As you apply to different companies, be sure to consider your own schedule and what sort of flexibility you need. If the hiring company operates on a completely different time zone, this may lead to burnout if you are juggling work/life balance across two time zones.

2. Communication breakdown

One disadvantage of remote work is that quick updates, brainstorming sessions, or casual, spontaneous, conversations are suddenly much harder to come by. These might be an essential part of your work experience that you’ll miss out on.

The “available office” environment can be somewhat replicated online, but it takes thought and effort from both employees and management. Companies can provide good communication tools, regular video calls can be organized by staff for team meetings or periodic coffee chats, and managers can schedule virtual drop-in sessions for employees.

3. Reduced social interactions

Similarly, there’s also a social element to being at work that many people thrive on which can be difficult to find in remote work. Even if you’re a total introvert, the lack of social interaction can lead to communication issues and conflict. It can be difficult to convey or pick up on an intended tone from an e-mail or Slack message, which can lead to misunderstandings and frustration. 

Beyond that, there’s the simple fact that working from home can get lonely - and a little boring. When that happens, your mental health starts to suffer, as does your work. Actively finding ways to be social and switching out of “work mode” is vital, as is finding out what the potential company organizes in terms of social activities and online team-building sessions.

  • Find out how the company handles remote communication, what tools they use, how often you’ll be in Zoom calls, and how accessible your manager might be. This will help you decide if a role is a good fit for you.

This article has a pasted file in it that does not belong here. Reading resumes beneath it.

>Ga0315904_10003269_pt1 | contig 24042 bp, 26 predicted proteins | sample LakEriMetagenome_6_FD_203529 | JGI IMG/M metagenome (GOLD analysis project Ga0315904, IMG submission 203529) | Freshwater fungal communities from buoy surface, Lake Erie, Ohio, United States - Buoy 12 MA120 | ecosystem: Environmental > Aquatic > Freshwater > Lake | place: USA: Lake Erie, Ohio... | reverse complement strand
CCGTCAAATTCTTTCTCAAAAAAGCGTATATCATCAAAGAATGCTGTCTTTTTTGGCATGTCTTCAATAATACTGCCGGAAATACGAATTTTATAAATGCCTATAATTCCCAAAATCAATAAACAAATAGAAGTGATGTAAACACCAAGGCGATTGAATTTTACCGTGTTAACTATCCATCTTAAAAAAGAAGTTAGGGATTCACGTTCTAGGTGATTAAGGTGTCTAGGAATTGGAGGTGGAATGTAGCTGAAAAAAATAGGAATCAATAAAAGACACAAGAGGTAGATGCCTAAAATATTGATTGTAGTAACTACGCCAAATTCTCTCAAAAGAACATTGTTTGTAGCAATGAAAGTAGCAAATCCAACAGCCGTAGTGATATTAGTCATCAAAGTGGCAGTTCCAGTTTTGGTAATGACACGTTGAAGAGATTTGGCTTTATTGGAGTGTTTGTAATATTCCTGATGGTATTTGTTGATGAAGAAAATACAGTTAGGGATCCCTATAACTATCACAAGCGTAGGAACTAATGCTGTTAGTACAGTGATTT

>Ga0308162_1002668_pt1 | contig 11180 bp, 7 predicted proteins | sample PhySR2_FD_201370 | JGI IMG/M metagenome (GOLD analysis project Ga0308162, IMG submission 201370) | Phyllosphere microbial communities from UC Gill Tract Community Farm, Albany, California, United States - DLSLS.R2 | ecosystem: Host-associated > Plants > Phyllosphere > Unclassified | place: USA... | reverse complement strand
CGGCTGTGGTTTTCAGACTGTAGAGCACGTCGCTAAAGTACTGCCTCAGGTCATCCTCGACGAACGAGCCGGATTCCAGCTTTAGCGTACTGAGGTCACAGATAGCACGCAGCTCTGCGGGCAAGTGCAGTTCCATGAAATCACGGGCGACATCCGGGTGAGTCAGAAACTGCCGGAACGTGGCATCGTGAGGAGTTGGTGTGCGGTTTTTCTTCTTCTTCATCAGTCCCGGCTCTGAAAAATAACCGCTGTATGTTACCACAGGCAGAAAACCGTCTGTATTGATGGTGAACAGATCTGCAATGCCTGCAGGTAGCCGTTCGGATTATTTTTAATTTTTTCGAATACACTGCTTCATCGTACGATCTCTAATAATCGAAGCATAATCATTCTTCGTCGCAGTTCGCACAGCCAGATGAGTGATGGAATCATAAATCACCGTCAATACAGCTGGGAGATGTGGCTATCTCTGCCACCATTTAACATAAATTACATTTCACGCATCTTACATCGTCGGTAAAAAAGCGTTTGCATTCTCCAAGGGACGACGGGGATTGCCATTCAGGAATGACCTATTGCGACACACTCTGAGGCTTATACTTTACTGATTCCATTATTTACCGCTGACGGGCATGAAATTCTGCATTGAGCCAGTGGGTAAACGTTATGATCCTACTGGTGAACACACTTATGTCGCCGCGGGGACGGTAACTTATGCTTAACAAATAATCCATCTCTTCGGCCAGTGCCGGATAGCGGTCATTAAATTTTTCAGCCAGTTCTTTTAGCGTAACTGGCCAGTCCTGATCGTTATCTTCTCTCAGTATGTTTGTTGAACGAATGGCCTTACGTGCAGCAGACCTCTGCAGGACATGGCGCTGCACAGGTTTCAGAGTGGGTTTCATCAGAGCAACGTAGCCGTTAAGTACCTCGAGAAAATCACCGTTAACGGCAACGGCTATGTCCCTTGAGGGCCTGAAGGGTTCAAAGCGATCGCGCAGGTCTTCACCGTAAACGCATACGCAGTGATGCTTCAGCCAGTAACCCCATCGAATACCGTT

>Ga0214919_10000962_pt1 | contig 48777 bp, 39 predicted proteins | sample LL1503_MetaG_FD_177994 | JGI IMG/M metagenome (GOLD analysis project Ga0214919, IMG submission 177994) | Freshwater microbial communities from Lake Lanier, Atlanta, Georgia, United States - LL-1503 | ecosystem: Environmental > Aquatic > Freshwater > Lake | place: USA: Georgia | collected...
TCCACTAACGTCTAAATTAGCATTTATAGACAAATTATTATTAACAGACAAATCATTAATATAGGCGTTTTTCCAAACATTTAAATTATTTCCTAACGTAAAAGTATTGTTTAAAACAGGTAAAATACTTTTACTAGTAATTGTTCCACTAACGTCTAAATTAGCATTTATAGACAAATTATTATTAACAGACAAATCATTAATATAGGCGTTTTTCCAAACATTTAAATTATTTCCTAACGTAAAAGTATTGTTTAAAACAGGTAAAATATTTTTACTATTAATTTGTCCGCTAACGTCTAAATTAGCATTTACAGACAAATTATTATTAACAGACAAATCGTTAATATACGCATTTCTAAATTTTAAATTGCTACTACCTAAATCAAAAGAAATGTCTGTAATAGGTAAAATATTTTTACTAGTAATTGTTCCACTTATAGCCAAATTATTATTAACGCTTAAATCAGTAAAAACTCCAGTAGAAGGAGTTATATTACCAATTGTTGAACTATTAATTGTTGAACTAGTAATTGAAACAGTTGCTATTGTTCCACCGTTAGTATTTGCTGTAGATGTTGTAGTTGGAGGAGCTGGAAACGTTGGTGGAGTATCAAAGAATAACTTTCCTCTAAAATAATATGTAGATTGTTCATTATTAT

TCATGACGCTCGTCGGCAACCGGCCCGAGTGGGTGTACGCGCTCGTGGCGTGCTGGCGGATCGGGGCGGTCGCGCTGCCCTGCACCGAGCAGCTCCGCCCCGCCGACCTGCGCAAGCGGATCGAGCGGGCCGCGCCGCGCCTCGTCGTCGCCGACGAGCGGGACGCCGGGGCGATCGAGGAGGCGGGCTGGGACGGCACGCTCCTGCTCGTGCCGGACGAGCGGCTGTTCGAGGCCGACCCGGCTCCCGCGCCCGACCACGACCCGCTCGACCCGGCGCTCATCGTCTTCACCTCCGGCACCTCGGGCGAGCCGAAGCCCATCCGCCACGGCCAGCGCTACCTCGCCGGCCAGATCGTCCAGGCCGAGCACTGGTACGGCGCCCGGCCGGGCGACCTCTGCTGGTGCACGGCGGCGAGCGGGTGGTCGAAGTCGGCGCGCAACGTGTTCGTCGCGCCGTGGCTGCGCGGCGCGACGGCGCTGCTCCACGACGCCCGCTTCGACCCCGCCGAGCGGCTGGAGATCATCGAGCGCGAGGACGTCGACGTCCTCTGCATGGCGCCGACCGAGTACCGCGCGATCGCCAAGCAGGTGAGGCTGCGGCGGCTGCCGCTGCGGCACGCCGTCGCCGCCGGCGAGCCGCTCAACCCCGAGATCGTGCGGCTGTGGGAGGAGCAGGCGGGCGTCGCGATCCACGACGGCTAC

• Overlook the opportunity to build connections while you are remote working. Connect with your teammates virtually and check in on how their week is going. Establishing a virtual “water cooler” will help boost morale.

4. Feedback gaps

Informal and spontaneous conversations are a regular source of feedback in most offices. Since remote work offers fewer opportunities for those conversations to happen, it’s easier for your work to get lost. (And it’s easier to get lost in your work.)

Establishing a feedback plan with your managers and team members is one way to combat this issue, such as bi-weekly Zoom check-ins. Make sure to ask about the organization’s feedback processes before you take the job.

Where to look for a remote job

If you’ve decided to go for it and pursue a remote working opportunity, here are the best sites where you can check out remote jobs:

1. Remote.co

Remote.co advertises remote and online jobs, with dedicated categories for each industry where you can quickly find the latest job opportunities. The site offers a wide range of job types and sectors, whether you are in accounting, teaching, HR, IT, administration - the list goes on! 

2. Remote OK

Remote OK is a popular jobs board for millions of remote workers across the world, attracting major companies such as Amazon, Microsoft, Shopify, and GitHub. Setting up filters allows you to pinpoint specific remote work opportunities by job type, experience level, and recruiter.

Key takeaways

  1. While the concept of remote working sounds like a win-win situation, there are some considerations and adjustments that may not be immediately apparent. 

  2. Your overall success and happiness in a remote role depends on two factors: Your own preparation for the role and the company’s preparation for remote culture.

  3. Evaluate potential employers and determine whether their remote job offerings are right for you and your future career goals. 

  4. While it’s not all rosy with remote work - particularly when it comes to connection and communication - it’s not all bad, either. People feel overwhelmingly positive about remote work and are more excited about the option to work remotely.